City, LAFCO stalemate lingers

Catholic school rejection leaves city with few options

The map outlines existing Morgan Hill boundaries.

In the final month of 2018, Morgan Hill City Council’s application to annex land for a new Catholic high school was thwarted by a little-known appointed commission, the county’s Local Agency Formation Committee.

The city felt they represented community needs, attempting to annex land long owned by the Roman Catholic Archdiocese into the city’s Urban Service Area. LAFCO denied the request for the third time in three years, postponing the project indefinitely.

The commission’s apparent hard line against Morgan Hill’s plans to annex pieces of the Southeast Quadrant has been consistent, and frustrating to many city officials and residents. In this case, the Santa Clara County LAFCO rejected a plan that had been 10 years in the making.

The diocese’s South Valley Catholic High School project was doomed—by a 4-3 vote—because of a deteriorating relationship between Morgan Hill and LAFCO, members of both bodies have acknowledged.

The motion to approve the annexation was made by County Supervisor Mike Wasserman, who represents the South County, and was initially rejected in a 5-2 vote, supported only by John Varela, his South County counterpart from the Santa Clara Valley Water District board.

Then, on a final vote to deny the application, LAFCO Commissioner Rob Rennie of Los Gatos switched his vote, leaving Susan Vicklund Wilson, Sequoia Hall, Ken Yeager and Sergio Jimenez in the 4-3 majority.

“This was the third one in a row, and we asked them not to bring it back.” Hall told the Times. “We tried this with Morgan Hill a few times, and it didn’t work.”

In an email to the Times, Morgan Hill Communication and Engagement Manager Maureen Tobin estimated that the city had submitted four applications to LAFCO in the last 10 years. Of those applications, only one was partially approved—the application Hall referenced at the meeting and in conversation with the Times. One application was withdrawn by the city, while the other two were denied by LAFCO.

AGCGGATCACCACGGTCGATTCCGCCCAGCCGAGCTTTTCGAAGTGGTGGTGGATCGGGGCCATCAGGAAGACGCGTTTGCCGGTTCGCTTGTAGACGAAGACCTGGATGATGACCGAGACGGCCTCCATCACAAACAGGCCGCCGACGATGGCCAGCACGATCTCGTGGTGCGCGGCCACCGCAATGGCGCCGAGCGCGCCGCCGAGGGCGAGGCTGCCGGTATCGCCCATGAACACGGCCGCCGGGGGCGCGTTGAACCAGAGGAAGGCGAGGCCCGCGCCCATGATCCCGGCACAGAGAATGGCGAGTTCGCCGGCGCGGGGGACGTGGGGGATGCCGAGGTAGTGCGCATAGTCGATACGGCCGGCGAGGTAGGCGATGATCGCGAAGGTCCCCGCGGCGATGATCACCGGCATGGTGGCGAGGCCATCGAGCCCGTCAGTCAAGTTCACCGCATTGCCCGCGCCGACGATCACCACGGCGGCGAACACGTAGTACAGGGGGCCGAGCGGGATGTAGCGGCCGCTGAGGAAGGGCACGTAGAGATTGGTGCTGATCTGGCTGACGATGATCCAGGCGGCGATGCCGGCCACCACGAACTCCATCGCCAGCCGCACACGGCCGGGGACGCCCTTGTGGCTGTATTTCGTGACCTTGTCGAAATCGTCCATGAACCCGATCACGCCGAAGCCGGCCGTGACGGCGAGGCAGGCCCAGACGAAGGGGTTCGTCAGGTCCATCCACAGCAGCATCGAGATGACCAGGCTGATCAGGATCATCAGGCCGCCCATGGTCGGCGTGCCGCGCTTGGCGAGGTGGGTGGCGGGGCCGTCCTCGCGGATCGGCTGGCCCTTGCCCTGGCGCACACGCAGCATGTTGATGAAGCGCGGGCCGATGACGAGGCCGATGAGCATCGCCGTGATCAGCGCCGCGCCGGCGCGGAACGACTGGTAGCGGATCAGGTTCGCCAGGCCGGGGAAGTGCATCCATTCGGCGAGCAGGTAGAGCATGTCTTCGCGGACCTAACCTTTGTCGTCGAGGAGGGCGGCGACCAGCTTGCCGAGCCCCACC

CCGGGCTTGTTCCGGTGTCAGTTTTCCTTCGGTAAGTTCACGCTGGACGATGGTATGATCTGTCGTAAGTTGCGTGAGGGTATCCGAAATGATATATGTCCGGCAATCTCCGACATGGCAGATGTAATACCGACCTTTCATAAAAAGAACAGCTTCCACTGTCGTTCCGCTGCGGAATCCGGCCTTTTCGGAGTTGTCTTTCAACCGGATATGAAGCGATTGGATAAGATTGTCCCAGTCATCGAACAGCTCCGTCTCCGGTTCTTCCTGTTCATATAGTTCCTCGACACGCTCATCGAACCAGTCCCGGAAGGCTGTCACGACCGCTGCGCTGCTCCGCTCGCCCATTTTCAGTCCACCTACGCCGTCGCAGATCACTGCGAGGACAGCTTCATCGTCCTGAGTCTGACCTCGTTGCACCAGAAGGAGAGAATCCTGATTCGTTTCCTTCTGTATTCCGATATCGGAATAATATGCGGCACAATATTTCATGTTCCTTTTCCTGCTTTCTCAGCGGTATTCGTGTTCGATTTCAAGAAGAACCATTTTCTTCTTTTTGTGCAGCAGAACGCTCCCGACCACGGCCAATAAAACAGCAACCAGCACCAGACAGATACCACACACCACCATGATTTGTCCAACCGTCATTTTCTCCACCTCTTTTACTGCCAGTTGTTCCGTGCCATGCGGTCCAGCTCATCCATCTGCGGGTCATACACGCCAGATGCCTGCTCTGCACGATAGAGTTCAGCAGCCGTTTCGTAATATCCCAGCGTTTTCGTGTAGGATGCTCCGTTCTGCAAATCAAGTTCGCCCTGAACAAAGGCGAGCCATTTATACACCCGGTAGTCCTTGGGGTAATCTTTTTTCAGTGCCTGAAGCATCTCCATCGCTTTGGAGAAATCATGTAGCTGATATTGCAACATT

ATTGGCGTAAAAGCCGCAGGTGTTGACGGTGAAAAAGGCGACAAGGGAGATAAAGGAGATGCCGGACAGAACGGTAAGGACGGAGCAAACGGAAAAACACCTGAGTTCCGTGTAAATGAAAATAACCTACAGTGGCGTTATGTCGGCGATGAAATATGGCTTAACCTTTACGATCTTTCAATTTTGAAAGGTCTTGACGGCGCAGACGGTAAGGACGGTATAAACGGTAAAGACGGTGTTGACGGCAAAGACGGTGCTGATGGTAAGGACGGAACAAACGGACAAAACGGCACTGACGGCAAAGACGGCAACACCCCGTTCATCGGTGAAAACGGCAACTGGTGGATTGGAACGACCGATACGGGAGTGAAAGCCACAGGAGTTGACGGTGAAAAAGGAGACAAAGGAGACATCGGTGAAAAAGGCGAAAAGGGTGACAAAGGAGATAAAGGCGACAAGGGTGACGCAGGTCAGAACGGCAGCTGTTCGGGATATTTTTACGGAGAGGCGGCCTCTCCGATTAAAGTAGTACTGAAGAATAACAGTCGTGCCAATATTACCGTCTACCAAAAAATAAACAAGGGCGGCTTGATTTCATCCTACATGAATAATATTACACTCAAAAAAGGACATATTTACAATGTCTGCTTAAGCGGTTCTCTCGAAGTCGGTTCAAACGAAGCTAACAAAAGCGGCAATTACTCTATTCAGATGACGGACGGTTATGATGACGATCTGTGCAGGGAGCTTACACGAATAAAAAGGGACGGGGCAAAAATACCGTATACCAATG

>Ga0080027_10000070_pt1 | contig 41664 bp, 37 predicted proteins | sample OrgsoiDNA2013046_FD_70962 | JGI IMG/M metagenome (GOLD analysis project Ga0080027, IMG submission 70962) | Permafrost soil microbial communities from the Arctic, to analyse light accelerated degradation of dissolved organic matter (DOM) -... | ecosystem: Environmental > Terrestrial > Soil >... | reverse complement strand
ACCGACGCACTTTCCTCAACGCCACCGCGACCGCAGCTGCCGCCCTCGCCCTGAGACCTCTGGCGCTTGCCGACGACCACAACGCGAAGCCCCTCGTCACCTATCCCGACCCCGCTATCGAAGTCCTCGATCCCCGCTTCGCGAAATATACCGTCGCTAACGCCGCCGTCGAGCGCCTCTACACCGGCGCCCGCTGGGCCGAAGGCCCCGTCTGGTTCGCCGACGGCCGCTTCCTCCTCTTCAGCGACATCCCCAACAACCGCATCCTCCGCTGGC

At the Dec. 5 LAFCO meeting, commissioners Hall and Wilson cited these past applications from the City of Morgan Hill multiple times.

A representative of the archdiocese, the Rev. Steve Kim, told LAFCO at that meeting that the archdiocese hoped to use the agricultural land next to the proposed high school as a teaching experience for the students. The plea fell on deaf ears.

Two very different staff reports

When LAFCO staff presented its findings about the Morgan Hill application to commissioners, the staff report recommended commissioners deny the request. This came after two months of meetings between the city and LAFCO.

According to the staff report, the application did not meet requirements for LAFCO approval because:

  • There was land available within Morgan Hill city limits as an alternate site for the school;
  • The annexation wouldn’t create logical city boundaries;
  • There would be a significant impact on valuable agricultural land;
  • The city didn’t have the infrastructure to provide the public safety, sewer, water and storm drainage to the area;
  • The plan wasn’t consistent with the regional transportation plan;
  • The city hasn’t annexed all of the unincorporated land still within the urban service area; and
  • The plan wasn’t consistent with county policies.

The Morgan Hill staff report came to nearly opposite conclusions.

Tobin said the discrepancies between the two reports occurred because “LAFCO policies are a collection of recommendations (some poorly defined) regarding how to evaluate USA (Urban Service Area) Amendment requests and recommendations for agricultural mitigation.”

“In the City’s USA Amendment request to LAFCO,” Tobin added, “the City provided its own assessment of each of the evaluation factors LAFCO uses to review such requests and described how the request was consistent with LAFCO policy recommendations.”